Meter encouraged parents to search for signs that their children might be experiencing victimization. Indicators include children appearing more withdrawn, lack of interest in attending school and physical indicators such as headaches or stomachaches. While many children may not want to attend school for a variety of reasons beyond bullying, Meter encourages parents to ask them why.

If a child reveals that they are indeed being bullied, she suggests the following:

  • Arrange a meeting with key stakeholders such as all parents involved, the school and a mediator.
  • Follow your children on social media sites that they use to observe their interactions with their peers and the language used.
  • Validate the child's experience and avoid attempting to justify the aggressor's behavior. Don't suggest that if the child acted, dressed, or looked a different way that the bullying may not occur.
  • Model appropriate behavior in resolving conflict with peers.

How does it appear in Utah schools?

"Kids report that bullying is occurring for a lot of the same reasons that we see nationally. Very commonly it's because of things like what people look like, being unpopular," Meter said.

Smaller percentages also report race, ethnicity, background or nationality, and gender or sexual identity as additional indicators of who is being bullied.

"We have to be really careful when we're looking at some of these statistics, because we're asking every kid in school, 'Are you experiencing victimization? And if so, why?' If we have a school that has very few kids who identify as racial and ethnic minorities, we're going to have a very small percentage of kids report," she said.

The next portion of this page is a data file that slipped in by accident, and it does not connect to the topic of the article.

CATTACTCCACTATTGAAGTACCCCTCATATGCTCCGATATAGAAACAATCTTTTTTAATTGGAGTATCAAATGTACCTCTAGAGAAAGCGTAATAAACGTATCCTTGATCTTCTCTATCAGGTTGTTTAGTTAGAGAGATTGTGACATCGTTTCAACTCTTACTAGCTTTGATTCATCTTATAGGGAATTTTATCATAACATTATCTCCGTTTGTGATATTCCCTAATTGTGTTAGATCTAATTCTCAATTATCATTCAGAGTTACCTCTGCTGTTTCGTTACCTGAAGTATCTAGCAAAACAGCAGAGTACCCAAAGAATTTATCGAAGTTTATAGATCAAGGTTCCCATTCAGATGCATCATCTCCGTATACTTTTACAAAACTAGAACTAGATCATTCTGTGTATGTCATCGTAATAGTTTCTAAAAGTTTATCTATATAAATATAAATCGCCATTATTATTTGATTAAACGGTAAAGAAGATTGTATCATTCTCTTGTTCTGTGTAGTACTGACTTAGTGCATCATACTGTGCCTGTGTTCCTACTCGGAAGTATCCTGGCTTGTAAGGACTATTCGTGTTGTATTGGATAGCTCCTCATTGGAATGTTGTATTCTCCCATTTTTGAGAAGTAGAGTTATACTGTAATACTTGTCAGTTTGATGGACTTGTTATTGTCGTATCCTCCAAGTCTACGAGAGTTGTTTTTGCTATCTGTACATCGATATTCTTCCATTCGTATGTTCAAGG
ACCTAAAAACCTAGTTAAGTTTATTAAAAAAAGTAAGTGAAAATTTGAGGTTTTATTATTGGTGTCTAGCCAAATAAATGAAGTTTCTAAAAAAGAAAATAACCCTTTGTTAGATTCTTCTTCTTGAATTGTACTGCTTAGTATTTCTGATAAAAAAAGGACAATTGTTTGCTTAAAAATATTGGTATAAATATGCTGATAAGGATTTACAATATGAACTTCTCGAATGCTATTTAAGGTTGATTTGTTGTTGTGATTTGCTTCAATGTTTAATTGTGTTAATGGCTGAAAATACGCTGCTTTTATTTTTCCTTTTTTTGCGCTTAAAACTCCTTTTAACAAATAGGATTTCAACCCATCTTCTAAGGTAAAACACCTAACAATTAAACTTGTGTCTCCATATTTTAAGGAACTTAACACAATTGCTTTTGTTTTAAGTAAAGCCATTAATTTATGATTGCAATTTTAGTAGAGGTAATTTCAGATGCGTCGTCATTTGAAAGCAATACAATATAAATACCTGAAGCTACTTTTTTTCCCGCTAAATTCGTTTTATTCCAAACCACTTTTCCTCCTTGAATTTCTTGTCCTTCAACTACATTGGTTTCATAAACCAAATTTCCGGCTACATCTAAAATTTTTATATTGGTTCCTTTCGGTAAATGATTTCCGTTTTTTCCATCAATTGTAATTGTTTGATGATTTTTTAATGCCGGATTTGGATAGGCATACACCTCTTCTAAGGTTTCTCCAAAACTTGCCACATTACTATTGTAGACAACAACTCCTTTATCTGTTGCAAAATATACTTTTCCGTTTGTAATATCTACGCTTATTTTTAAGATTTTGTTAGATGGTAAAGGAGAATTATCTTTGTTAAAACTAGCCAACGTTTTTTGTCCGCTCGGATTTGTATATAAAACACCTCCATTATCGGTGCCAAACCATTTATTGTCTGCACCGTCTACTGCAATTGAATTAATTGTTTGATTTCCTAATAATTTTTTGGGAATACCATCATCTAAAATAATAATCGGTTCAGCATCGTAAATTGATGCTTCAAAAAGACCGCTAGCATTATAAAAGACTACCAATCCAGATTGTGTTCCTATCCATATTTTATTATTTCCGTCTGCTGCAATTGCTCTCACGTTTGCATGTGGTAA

That data was a point brought up by Rep. Sandra Hollins, who introduced HB428, called Izzy's Bill, after a 10-year-old student in the Davis School District died by suicide in November 2021. Isabella "Izzy" Tichenor died after her family said she experienced bullying for her race and autism. An independent investigation found "no direct evidence to support the allegations that Izzy was bullied on the basis of race and/or disability," according to a Davis School District report in April, which said there may have been other instances of bullying and that educators at her school were "unfamiliar with the district's definition of 'bullying" and failed to document the family's allegations.

The school district had previously been subjected to an investigation by the Department of Justice, which found "serious and widespread racial harassment of Black and Asian American students" last October. The district has since settled with the department and held several work sessions to address the problem.

HB428 was signed by Gov. Spencer Cox following the 2022 legislative session. Local education agencies are now required by law to adopt plans for harassment-free and discrimination-free learning and to report data on the demographics of the victims.

"We have real big issues because as I've started working on this issue, I've been receiving phone calls from all over Utah and we have teachers who are being bullied by other teachers. We have students bullying each other. We have parents bullying other parents," Hollins said.

"And so it's not surprising to me that our kids are bullying because we have adults who don't, who won't, behave in front of the young people."

Other commenters included educators who said they feel unequipped to deal with the issue and parents who express frustration at mismatched policies and consequences.

"All schools are supposed to have anti-bullying policies in place. They're going to be enforced to different degrees and I think that you know, ensuring that schools are taking these things seriously and following through on the policies that are in place can be really helpful," Meter said.

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Utah K-12 educationUtah State UniversityUtah higher educationUtahEducation
Ashley Fredde covers human services and and women's issues for She also enjoys reporting on arts, culture and entertainment news. She's a graduate of the University of Arizona.